The issue then became whether this fault had caused McGhee's dermatitis. The House of Lords found that the defendant was liable. But in McBride and Bagshaw, Tort Law, pp 483-5, we state that the "decision [in McGhee] is very difficult to explain" and offer four possible interpretations of it. The majority of the House of Lords in Fairchild, however, interprets McGhee in a fifth way, as authority for an exceptional principle. (The fifth way is closest to what is presented in McBride and Bagshaw, Tort Law, p 484, as the second way of understanding McGhee.

Lord Hutton differed from the majority in Fairchild and understood McGhee in what is presented in McBride and Bagshaw, Tort Law, pp 484-5, as the fourth way. ) In McGhee, as in Fairchild, difficulty was caused by the medical evidence about how the disease was caused. It was accepted that the greater the number of abrasions the more likely an employee would be to develop dermatitis. But it was unclear whether "an accumulation of minor abrasions of the horny layer of the skin is a necessary precondition for the onset of the disease. Or …

the disease starts at one particular abrasion and then spreads, so that multiplication of abrasions merely increases the number of places where the disease can start and in that way increases the risk of its occurrence" ([1973] 1 WLR 1, 4 per Lord Reid). In Fairchild Lord Bingham treated the majority of the House of Lords in McGhee as having decided, as a matter of law, "that in the circumstances no distinction was to be drawn between making a material contribution to causing the disease and materially increasing the risk of the [employee] contracting it" (para 21).

And Lord Bingham regarded the facts of Fairchild as suitable for application of the same principle: "it seems to me just and in accordance with common sense to treat the conduct of [the employers] in exposing [the employee] to a risk to which he should not have been exposed as making a material contribution to the contracting by [the employee] of a condition against which it was the duty of [the employers] to protect him" (para 34).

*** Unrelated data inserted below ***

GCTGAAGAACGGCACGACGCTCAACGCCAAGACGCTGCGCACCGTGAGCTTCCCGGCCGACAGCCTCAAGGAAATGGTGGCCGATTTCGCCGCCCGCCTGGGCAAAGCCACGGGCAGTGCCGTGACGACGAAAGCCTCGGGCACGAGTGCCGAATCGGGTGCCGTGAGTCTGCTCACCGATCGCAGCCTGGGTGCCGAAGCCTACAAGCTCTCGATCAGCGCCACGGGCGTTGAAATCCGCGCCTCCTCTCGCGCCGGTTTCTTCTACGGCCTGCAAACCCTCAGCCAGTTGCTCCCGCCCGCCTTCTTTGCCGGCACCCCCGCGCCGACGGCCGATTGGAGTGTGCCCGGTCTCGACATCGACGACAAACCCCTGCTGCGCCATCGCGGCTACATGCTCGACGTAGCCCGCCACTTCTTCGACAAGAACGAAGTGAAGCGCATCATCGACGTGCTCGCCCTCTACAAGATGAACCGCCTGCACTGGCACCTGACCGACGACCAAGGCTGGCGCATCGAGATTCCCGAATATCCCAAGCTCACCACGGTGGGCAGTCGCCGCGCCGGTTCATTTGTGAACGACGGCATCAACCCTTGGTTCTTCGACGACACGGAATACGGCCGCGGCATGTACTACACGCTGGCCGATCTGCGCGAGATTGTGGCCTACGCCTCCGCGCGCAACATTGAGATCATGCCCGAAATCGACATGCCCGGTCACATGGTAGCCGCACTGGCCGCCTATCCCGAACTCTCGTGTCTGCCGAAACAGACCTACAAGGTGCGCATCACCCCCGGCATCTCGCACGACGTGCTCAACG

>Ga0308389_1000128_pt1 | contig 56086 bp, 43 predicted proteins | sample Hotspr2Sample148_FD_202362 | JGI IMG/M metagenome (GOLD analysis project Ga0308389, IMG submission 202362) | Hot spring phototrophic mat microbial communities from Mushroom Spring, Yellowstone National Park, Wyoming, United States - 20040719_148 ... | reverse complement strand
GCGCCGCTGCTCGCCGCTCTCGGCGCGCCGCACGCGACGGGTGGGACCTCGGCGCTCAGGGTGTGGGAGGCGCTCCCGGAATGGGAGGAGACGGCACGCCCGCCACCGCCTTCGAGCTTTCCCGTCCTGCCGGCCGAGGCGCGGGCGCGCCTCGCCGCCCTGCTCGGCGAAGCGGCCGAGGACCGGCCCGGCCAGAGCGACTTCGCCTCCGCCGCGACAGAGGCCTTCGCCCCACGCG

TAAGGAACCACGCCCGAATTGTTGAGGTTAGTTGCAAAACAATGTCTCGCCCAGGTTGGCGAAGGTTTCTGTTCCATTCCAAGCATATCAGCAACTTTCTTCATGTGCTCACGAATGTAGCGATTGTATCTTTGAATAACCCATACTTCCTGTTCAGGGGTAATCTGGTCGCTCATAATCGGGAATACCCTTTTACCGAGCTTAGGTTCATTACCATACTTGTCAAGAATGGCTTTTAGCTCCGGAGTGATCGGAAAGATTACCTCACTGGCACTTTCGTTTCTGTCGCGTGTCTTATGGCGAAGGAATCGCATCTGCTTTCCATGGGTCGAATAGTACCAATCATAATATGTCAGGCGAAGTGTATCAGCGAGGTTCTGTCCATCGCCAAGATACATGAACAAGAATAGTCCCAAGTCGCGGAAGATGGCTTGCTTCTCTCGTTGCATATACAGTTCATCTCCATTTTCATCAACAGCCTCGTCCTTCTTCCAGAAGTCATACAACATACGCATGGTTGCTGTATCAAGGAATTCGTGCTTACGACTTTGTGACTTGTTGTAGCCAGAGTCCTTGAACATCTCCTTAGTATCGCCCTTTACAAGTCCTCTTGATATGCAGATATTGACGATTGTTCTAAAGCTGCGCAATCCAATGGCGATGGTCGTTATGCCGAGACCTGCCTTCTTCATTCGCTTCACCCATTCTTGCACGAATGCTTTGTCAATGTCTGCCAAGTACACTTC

Lords Nicholls, Hoffmann and Rodger also relied on a very similar principle (paras 42, 67 and 168 respectively) and understood the ratio of McGhee as being the same (paras 44, 65 and 168 respectively): "So long as it was not insignificant, each employer's wrongful exposure of the employee to asbestos dust, and, hence, to the risk of contracting mesothelioma, should be regarded by the law as a sufficient degree of causal connection" (para 42 per Lord Nicholls); "[In McGhee] …

the House decided that materially increasing the risk that the disease would occur was sufficient to satisfy the causal requirements for liability… For present purposes, the McGhee principle is sufficient" (paras 65, 74 per Lord Hoffmann); "Following the approach in McGhee I accordingly hold that, by proving that the defendants individually materially increased the risk that the men would develop mesothelioma due to inhaling asbestos fibres, the claimants are taken in law to have proved that the defendants materially contributed to their illness" (para 168 per Lord Rodger).

The justifications for the "McGhee principle" We think that the House of Lords in Fairchild identified four (overlapping) reasons for adopting the exceptional "McGhee principle". Below we list these four (overlapping) reasons, then offer a brief assessment of them. (1) Impossibility A strong argument in favour of the "McGhee principle" was that to have insisted on the ordinary requirement of proof of causation on the balance of probabilities would have been to have insisted that the claimant do what is scientifically impossible.

In the particular circumstances, where the claimants could prove that the employees had been injured by the negligence of one or more of their negligent employers, it seemed particularly harsh to insist that the claimants should lose because the limits of scientific knowledge prevented them from establishing which negligent employer in particular was responsible.

Lord Rodger expressly referred (at paras 155 and 170) to the fact that the "McGhee principle" went no further than relieving the claimant from the need to prove the impossible: instead the claimant was required to prove the most that he or she possibly could (i. e. that the defendant's negligence increased the risk of the harm being suffered).